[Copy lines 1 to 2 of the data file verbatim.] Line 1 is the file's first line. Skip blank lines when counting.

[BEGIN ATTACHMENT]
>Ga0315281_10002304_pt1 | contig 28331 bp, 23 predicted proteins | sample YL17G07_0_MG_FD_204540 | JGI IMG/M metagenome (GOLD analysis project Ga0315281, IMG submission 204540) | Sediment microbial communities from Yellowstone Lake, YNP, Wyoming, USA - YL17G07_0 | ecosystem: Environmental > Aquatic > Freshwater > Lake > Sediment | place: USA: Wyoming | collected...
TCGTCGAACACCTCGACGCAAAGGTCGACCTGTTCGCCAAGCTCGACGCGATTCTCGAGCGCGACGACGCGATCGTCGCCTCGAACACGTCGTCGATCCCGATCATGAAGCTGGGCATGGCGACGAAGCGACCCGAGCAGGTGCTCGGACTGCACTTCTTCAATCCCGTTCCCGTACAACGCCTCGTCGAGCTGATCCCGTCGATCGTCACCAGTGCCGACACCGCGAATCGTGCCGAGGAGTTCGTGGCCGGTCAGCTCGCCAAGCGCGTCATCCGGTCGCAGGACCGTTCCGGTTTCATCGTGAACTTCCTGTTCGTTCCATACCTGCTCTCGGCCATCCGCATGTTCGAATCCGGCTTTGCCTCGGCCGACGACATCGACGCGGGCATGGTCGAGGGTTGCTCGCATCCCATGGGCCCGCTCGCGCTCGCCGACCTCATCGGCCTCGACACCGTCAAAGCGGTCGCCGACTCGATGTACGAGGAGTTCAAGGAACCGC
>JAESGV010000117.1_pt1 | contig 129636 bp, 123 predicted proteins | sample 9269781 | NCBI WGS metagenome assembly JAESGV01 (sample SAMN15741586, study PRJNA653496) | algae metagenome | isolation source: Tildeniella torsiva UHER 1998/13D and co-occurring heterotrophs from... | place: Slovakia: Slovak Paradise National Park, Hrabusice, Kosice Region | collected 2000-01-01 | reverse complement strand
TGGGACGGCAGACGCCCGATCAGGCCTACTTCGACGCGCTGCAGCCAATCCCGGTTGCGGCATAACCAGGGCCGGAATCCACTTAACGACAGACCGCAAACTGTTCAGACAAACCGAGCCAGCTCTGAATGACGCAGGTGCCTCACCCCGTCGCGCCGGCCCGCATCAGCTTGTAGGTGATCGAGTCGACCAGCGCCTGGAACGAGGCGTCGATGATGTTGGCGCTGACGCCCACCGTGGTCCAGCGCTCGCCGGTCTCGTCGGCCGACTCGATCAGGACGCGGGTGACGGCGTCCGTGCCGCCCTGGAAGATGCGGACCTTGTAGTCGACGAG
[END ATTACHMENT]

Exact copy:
>Ga0315281_10002304_pt1 | contig 28331 bp, 23 predicted proteins | sample YL17G07_0_MG_FD_204540 | JGI IMG/M metagenome (GOLD analysis project Ga0315281, IMG submission 204540) | Sediment microbial communities from Yellowstone Lake, YNP, Wyoming, USA - YL17G07_0 | ecosystem: Environmental > Aquatic > Freshwater > Lake > Sediment | place: USA: Wyoming | collected...
TCGTCGAACACCTCGACGCAAAGGTCGACCTGTTCGCCAAGCTCGACGCGATTCTCGAGCGCGACGACGCGATCGTCGCCTCGAACACGTCGTCGATCCCGATCATGAAGCTGGGCATGGCGACGAAGCGACCCGAGCAGGTGCTCGGACTGCACTTCTTCAATCCCGTTCCCGTACAACGCCTCGTCGAGCTGATCCCGTCGATCGTCACCAGTGCCGACACCGCGAATCGTGCCGAGGAGTTCGTGGCCGGTCAGCTCGCCAAGCGCGTCATCCGGTCGCAGGACCGTTCCGGTTTCATCGTGAACTTCCTGTTCGTTCCATACCTGCTCTCGGCCATCCGCATGTTCGAATCCGGCTTTGCCTCGGCCGACGACATCGACGCGGGCATGGTCGAGGGTTGCTCGCATCCCATGGGCCCGCTCGCGCTCGCCGACCTCATCGGCCTCGACACCGTCAAAGCGGTCGCCGACTCGATGTACGAGGAGTTCAAGGAACCGC